Americanah by Chimamanda Ngozi Adichie
This award-winning novel is about Ifemelu, a young Nigerian woman who moves to the US for university studies. But even more so, it’s a love story between Ifemelu and Obinze who fall in love during a tumultuous time in Nigeria. After leaving behind her life and love in Nigeria, Ifemelu encounters, for the first time, racism and the many faces racism wears.
Obinze tries to move to the US too, but against the backdrop of the 9/11 attacks, his VISA is denied, eventually leading him to a life as an undocumented immigrant in London.
Discover what becomes of Ifemelu and Obinze, their relationship, and how they navigate and deal with racism. This book is a powerful exploration of what it means to be a ‘Black person’ – a definite must-read, especially in light of the Black Lives Matter movement and police brutality against persons of colour in the US.
And some other books we can’t leave out!
- The Seven Husbands of Evelyn Hugo by Taylor Jenkins Reid. Old Hollywood, a movie star, a bisexual narrator, glamour and scandal – you’re definitely in for a riveting, captivating read with this one!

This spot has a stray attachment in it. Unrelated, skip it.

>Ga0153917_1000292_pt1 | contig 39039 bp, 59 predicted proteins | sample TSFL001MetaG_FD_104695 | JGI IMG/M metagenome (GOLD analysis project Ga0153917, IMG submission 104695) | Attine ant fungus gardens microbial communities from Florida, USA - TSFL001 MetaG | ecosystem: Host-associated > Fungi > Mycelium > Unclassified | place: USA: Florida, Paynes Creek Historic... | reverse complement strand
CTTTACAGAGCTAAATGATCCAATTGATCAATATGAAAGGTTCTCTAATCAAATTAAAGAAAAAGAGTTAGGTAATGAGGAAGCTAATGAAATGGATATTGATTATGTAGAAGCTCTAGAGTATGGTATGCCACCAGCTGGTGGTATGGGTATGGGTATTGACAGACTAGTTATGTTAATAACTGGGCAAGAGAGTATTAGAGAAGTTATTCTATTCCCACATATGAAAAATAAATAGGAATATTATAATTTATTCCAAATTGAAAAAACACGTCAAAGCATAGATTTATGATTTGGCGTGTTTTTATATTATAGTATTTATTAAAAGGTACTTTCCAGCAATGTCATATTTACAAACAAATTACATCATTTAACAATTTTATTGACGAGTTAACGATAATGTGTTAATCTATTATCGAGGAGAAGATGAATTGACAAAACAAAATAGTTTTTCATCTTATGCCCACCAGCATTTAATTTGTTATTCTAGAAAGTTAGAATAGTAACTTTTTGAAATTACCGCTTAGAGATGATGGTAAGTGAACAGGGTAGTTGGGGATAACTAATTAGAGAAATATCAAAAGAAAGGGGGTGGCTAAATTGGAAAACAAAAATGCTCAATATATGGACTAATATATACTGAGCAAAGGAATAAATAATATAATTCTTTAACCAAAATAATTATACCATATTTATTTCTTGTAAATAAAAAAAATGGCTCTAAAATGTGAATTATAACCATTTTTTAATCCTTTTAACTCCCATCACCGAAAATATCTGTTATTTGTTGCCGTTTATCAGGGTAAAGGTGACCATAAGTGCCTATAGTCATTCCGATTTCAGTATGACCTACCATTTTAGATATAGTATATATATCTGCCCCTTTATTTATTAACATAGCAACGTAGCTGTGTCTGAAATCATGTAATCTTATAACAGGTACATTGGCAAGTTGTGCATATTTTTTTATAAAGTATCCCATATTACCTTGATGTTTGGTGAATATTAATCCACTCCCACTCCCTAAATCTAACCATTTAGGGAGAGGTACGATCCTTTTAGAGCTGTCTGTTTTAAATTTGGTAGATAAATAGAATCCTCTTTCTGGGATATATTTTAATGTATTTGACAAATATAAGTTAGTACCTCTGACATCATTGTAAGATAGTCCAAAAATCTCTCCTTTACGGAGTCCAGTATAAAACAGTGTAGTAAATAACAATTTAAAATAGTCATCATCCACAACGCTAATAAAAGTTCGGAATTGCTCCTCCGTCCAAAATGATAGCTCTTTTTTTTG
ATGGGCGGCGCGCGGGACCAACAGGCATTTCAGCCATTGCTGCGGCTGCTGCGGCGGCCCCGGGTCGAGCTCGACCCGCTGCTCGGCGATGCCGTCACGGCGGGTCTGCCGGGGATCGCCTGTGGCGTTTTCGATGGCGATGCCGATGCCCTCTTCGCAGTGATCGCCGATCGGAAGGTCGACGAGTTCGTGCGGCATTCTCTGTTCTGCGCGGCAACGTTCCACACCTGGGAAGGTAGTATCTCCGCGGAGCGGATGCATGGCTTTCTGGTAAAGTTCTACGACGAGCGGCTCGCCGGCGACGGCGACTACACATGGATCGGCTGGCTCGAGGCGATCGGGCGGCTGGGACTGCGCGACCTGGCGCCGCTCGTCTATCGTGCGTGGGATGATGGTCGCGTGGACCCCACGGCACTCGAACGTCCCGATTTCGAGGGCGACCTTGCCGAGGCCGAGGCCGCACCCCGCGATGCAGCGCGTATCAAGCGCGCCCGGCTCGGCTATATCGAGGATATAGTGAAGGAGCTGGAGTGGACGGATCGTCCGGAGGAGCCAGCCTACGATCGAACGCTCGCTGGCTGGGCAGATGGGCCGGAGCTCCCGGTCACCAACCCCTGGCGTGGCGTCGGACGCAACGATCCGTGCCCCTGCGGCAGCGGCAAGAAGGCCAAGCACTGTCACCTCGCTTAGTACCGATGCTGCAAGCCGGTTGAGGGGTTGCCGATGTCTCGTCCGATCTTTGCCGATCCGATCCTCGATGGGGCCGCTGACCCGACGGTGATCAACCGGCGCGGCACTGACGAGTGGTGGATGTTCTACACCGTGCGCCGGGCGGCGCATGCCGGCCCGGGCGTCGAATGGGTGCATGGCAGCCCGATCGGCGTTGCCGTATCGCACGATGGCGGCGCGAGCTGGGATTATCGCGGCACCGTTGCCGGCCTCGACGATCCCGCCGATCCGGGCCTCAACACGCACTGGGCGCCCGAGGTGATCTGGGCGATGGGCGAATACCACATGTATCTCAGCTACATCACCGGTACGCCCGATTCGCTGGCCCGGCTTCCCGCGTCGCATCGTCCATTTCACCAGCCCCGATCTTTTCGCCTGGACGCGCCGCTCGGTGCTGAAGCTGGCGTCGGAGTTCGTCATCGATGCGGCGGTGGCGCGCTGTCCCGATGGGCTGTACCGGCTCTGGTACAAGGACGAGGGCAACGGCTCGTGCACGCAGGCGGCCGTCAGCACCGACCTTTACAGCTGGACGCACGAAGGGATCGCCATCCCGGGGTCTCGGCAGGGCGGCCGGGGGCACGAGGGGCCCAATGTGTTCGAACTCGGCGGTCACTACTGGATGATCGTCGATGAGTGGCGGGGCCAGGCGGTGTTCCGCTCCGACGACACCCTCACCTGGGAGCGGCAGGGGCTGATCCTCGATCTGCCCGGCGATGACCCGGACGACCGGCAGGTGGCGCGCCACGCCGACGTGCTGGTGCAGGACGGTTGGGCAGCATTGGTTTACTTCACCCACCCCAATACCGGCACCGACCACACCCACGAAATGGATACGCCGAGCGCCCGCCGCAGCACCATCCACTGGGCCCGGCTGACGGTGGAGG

- House of the Spirits by Isabel Allende. An important Latin American work, Allende has created a readworthy novel imbued with (forbidden) love, tragedy, politics, and even fate.
- Any Nicholas Sparks novel. Or any Danielle Steel novel while we’re at it. Find some of them in our women’s fiction booklist.
- The Lovely Bones by Alice Sebold. Susie Salmon is tragically murdered in 1973. And now she has to adjust to her new life in Heaven … while watching her killer trying to evade the police.
- Outlander by Diana Gabaldon. You’re missing out if you haven’t watched the Outlander series on Netflix. And you’re missing out even more if you haven’t read the books. Mysterious magical stones, time travelling, the Scottish Highlands, and the fascinating and fierce Claire Randall who falls in love with a man who exists hundreds of years before her birth …